“Wisdom is merely the movement from fighting life to embracing it.” ~Rasheed Ogunlaru
There were many things I wasn’t prepared for when it came to baby raising: the constant self-doubt, the vocal opinions of others, teething that never ended. But the real shock was when my ten-month-old daughter rejected me.
It is human nature to avoid rejection. Nothing is more painful than trying your best or giving your heart and being told it’s not good enough or unwanted. In my case, I went beyond avoiding rejection—I denied the possibility of its existence.
My childhood experiences led me to believe that rejection was the most painful outcome of any situation.
My biological father won custody when my parents divorced and told me that my mother didn’t love me. At the same time, his alcoholism and own painful childhood didn’t allow him to love me unconditionally.
My fear of rejection was so profound that fleeing the mere possibility defined every aspect of my life.
In my twenties I changed friends, jobs, and cities with the frequency of oil changes. I lived in eleven apartments in six cities on both coasts, I had three different careers, and I spent most of the decade single.
If I perceived that someone didn’t reciprocate my feelings, romantically or platonically, I would walk away. If work required that I move beyond my comfort zone or take risks, I would quit. I was out spoken and passionate, but unwilling to vulnerable to the possibility of rejection.
My fear kept me small. I lived a mediocre life. Avoiding rejection started to suffocate me.
In my thirties, I found the courage to love and to declare myself a writer—two prospects that ensure constant rejection. It was worth it. I was confident that I was healed, until my daughter rejected me.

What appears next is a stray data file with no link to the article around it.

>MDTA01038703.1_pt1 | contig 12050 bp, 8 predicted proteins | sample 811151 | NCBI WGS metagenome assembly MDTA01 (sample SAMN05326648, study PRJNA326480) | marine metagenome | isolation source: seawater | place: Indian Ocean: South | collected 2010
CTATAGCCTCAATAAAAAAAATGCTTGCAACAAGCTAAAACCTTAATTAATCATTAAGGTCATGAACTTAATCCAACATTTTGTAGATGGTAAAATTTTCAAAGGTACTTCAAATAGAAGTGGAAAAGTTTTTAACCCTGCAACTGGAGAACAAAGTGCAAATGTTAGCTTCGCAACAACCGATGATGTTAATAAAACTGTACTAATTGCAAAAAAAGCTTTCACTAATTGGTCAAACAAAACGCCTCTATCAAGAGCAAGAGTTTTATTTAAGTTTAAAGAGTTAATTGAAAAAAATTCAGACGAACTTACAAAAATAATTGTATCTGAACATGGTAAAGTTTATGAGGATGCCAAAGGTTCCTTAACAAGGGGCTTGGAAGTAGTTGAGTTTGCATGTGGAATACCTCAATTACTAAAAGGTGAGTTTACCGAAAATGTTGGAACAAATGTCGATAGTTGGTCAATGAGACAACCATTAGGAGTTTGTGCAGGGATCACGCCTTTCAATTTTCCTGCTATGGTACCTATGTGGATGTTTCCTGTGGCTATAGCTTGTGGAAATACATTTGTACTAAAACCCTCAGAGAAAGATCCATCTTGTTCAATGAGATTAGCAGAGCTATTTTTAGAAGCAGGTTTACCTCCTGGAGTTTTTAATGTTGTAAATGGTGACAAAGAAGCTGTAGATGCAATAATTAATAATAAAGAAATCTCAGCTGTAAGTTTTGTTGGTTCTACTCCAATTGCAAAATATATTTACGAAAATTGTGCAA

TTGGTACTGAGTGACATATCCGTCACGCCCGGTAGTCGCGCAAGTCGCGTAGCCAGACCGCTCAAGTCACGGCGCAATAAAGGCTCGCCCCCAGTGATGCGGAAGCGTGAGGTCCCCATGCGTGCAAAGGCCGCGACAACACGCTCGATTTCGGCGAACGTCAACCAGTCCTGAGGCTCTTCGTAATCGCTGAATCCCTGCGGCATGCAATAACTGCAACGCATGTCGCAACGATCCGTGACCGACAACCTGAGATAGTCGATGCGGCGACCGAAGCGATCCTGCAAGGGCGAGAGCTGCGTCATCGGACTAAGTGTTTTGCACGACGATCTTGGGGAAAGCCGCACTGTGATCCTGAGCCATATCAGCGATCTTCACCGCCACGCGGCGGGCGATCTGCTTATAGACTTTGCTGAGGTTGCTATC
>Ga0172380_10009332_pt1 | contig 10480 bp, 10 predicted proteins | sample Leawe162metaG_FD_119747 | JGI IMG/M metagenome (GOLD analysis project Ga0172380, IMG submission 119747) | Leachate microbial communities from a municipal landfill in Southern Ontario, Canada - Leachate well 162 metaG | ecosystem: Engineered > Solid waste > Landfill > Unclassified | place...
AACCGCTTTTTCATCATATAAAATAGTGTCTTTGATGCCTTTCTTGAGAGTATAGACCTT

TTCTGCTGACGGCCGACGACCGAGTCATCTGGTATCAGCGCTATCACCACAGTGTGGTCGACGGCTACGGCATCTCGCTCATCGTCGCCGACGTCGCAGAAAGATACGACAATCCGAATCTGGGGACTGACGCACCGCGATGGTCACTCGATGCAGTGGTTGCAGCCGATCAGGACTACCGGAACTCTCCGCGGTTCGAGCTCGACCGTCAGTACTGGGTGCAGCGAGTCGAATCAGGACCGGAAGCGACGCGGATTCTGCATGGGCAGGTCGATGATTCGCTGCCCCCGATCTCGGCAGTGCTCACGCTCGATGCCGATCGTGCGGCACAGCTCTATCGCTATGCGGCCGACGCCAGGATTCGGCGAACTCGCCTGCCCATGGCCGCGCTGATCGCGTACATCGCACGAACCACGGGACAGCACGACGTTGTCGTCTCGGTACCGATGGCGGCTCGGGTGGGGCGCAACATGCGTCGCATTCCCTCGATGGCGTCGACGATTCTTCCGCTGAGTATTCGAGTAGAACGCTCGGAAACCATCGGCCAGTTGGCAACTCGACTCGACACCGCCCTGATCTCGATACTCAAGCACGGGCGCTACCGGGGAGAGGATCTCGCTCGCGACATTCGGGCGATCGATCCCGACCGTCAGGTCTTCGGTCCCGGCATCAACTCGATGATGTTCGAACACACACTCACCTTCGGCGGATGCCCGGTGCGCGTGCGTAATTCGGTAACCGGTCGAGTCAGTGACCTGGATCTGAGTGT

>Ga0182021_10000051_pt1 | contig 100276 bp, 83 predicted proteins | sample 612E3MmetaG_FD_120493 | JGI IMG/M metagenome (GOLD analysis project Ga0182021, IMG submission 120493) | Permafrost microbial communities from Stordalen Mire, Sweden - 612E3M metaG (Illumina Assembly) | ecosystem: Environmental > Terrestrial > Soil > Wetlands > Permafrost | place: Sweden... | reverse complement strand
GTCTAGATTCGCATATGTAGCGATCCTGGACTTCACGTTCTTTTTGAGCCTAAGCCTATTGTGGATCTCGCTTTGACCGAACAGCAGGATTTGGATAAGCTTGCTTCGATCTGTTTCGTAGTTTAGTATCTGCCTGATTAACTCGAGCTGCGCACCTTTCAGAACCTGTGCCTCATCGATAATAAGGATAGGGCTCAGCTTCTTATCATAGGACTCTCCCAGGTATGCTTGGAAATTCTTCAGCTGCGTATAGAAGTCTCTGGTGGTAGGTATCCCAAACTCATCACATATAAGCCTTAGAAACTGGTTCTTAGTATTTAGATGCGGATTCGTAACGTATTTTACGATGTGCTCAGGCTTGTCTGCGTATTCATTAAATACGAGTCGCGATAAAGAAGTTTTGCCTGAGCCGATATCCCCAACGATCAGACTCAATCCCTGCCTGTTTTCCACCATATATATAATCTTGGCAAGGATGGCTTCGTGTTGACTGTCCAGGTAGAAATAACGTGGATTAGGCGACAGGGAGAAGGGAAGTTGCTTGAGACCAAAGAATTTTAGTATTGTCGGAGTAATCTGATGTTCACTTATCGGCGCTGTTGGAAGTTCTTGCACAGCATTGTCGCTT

My sister-in-law comes to our house and watches my daughter two or three times a week; I remain in my home office but am unavailable.
Recently, when my sister-in-law tried to hand me my daughter she began to cry and didn’t stop until her aunt took her back. I was devastated.
She was doing to me what I had promised to never do to her. I expected this from a teenager, not my ten-month-old daughter. Not the infant that I had delivered without a single drug, nursed, made sure never had diaper rash, prepared all her food, smiled, loved, and cuddled.
This may seem like a small and insignificant event, but it opened a deep wound of pain and sorrow. The rejection felt like walking through high school in my underwear, having my boss humiliate me in front of the entire office staff, and being audited by the IRS—simultaneously. It was horrible.
I immediately wanted to withdrawal and cut myself off from the pain. Only this time, I couldn’t; a rejection had finally happened with the one person I couldn’t walk away from—my daughter.
Here is what I learned:
1. Feel the pain.
Do you feel rejected? Do nothing that distracts from the pain. Accept what you feel, exactly as it is.
In moments that I can’t physically escape, I turn to food. The day I felt rejected by my daughter I ate half a bag of chocolate chips and shifted the pain of my heart to my belly. After the bellyache was gone I was left with the pain (and the guilt of overeating).